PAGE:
Dry January can be amazing for your health— if you do it the right way

Dry January, aka ditching alcohol in the first month of the new year, is an annual tradition for many people. For some, it’s part of a New Year’s resolution to drink less, while others say it’s a good way to "detox" from excessive drinking over the holidays—but all swear that it’s going to do beneficial things for their health. Instagram is now flooded with #DryJanuary posts featuring mocktail recipes, pledges of healthy habits, and people joking about how much they’re already struggling with going alcohol-free for the month.

But does avoiding alcohol for a month do much for your health? Experts say it can—if you approach it the right way.

“For some people, it can be a great way to hit the reset button and get their systems back on track,” New York-based R.D. Jessica Cording tells SELF. Women’s health expert Jennifer Wider, M.D., agrees, telling SELF that “it's not a bad idea, especially if you are trying to cut down on your drinking.”

The Centers for Disease Control and Prevention defines excessive alcohol use as having five or more drinks on one occasion for men and four or more drinks on one occasion for women. And, the CDC reports, most people who drink excessively are not alcoholics or alcohol dependent.

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Excessive drinking and binge drinking can lead to several negative health effects, including weight gain, high blood pressure, and high cholesterol, Wider points out. “Excessive drinking also impairs your sleeping patterns and increases the risk for certain diseases, including cancer, heart disease, and liver problems,” she says.

Over time, excessive drinking can lead to learning, memory, and mental health problems, including dementia, depression, and anxiety, the CDC reports. The CDC says people can lower their risk of developing any of these issues by “not drinking too much.” England’s National Institute for Health and Care Excellence goes as far to say that people who are heavy drinkers should regularly be screened by their primary care physicians for cirrhosis of the liver, a condition in which healthy liver tissue is replaced by scar tissue, eventually keeping the liver from functioning properly.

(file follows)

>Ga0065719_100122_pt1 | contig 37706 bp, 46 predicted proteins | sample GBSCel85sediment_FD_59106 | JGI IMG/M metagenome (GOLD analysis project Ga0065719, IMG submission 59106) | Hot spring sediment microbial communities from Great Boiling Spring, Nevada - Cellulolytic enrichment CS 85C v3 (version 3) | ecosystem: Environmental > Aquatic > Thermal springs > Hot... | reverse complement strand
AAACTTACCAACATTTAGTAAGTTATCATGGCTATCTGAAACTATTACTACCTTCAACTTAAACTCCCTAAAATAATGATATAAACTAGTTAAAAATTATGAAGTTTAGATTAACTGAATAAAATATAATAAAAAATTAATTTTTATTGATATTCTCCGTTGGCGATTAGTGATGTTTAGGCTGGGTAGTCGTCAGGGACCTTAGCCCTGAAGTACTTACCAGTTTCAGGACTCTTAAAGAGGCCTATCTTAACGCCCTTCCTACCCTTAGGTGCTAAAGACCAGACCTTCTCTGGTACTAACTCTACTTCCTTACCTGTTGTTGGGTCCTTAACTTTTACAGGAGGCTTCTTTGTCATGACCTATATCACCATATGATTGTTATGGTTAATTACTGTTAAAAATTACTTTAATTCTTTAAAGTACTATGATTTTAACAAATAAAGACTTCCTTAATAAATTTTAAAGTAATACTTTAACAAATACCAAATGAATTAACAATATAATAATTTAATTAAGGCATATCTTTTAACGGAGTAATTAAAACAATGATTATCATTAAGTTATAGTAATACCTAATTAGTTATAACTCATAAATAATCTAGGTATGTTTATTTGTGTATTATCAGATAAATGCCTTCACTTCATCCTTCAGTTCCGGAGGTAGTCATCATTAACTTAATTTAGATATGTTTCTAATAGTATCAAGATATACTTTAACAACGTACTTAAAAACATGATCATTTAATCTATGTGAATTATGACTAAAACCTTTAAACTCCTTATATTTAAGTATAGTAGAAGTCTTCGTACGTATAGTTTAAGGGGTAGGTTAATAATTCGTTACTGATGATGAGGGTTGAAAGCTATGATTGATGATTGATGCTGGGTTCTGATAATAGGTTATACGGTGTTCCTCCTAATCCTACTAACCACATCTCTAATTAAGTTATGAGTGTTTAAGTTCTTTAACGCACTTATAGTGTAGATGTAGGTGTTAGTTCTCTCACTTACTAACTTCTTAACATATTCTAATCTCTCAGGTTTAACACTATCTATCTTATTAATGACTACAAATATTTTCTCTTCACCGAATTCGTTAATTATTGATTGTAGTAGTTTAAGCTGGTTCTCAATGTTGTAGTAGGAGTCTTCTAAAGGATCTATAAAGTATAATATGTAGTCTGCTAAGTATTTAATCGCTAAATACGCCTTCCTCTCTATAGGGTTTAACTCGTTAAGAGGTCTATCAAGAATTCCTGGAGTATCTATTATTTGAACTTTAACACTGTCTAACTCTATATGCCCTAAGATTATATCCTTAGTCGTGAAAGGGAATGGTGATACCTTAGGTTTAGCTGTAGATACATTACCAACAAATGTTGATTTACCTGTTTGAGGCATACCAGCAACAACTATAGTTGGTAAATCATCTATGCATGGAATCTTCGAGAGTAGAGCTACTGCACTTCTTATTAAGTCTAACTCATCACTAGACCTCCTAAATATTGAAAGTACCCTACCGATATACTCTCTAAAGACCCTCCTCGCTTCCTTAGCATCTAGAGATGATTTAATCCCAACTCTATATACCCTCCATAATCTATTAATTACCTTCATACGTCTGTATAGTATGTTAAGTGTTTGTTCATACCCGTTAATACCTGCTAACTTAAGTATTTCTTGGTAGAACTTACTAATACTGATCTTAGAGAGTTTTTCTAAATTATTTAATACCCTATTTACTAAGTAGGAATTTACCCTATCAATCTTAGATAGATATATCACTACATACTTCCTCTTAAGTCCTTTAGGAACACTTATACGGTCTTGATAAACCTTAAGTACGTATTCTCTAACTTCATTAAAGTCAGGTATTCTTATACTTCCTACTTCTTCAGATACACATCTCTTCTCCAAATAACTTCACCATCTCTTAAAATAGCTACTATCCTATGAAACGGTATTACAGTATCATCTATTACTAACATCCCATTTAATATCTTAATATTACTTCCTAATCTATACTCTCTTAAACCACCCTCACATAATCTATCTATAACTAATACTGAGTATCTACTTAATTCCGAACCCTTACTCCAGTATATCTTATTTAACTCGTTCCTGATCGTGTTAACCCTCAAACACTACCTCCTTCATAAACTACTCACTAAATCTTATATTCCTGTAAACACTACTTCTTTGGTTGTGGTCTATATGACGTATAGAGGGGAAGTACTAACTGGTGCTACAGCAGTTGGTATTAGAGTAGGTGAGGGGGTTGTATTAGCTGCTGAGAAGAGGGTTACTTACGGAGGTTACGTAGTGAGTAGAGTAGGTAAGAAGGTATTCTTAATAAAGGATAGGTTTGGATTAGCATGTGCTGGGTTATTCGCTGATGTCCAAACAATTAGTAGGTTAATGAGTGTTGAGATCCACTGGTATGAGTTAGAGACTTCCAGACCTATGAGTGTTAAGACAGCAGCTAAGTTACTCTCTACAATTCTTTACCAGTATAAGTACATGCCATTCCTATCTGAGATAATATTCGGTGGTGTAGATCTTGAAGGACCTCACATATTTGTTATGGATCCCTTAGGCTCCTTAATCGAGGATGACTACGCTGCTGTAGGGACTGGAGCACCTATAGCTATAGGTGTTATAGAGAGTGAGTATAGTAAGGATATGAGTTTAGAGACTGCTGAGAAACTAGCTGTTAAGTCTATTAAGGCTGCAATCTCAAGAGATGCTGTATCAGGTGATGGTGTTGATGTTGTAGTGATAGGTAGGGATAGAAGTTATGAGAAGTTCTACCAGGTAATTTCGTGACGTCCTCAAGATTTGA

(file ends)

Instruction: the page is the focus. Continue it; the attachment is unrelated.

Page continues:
As such, Frank Lipman, M.D., founder of BeWell, tells SELF that giving up alcohol for a month is a good way to "rest" your liver. "The liver is the largest internal organ we’ve got, but few of us pay it any mind until we’ve got a serious health problem," he says. "While we’re busy ignoring our liver, it’s busy managing hundreds of bodily functions, including supporting metabolism, controlling blood sugar, and regulating fat storage." He recommends showing your liver some additional love (during Dry January and onward) by eating a steady stream of nutrient-dense, plant-based foods, good fats, and high-quality animal protein.

Cording says participating in Dry January can also help you kickstart any New Year’s weight-loss goals you may have. “Alcohol contributes calories but doesn't make us feel more satisfied—it often amps up hunger,” she explains. “Though there are some benefits related to antioxidants in many alcoholic beverages, when we consume too much, it cancels out that good stuff.”

Since alcohol has a dehydrating effect, it can contribute to bloating, she says, noting that its ability to impair your judgment may also lead you to make poor food choices that can contribute to weight gain. If you’re a pretty heavy drinker, Cording says the simple act of going alcohol-free for the month may help you lose a few pounds since you aren’t drinking excessive calories anymore, but it also has a domino effect. “It may help you feel more clear-headed and experience better sleep along with regular digestion,” she says. “This can help you feel more energetic and stay motivated to get in your workouts and stick to overall healthy eating habits.”

"Reduction of a 'bad' habit is always good," Marc Leavey, M.D., an internist at Baltimore's Mercy Medical Center, tells SELF. But taking a pass on alcohol for a month and then resuming your usual drinking habits isn’t going to do much for your long-term health if you tend to overdo it. “This isn’t a great pattern: binge/abstain, binge/abstain,” Wider says. “Just like other substances, alcohol in excess has health consequences, regardless of whether you go dry for a month.” That's why she says it’s better for your overall health to be a moderate drinker in general rather than going from one extreme to the other.

Cording agrees. “This is a great time to think about what a realistic amount of alcohol is for your lifestyle,” she says. “Think about how to fit it in in a way that feels balanced.” For example, if you know you usually feel good when you have three drinks a week, keep that in mind when deciding whether to have a drink. “If the happy hour wine isn't something you'll truly love, skip it and enjoy your favorite another night, or give yourself permission to spend a little extra money on something you'll savor and only need one glass of,” Cording says.

Bottom line: It doesn't hurt to participate in Dry January, but you'll reap the most health benefits if you think of it as a springboard to revisit your overall relationship with alcohol. Leavey recommends using Dry January as a motivational starting point to push your drinking behavior into a healthy range, and then stick with that going forward.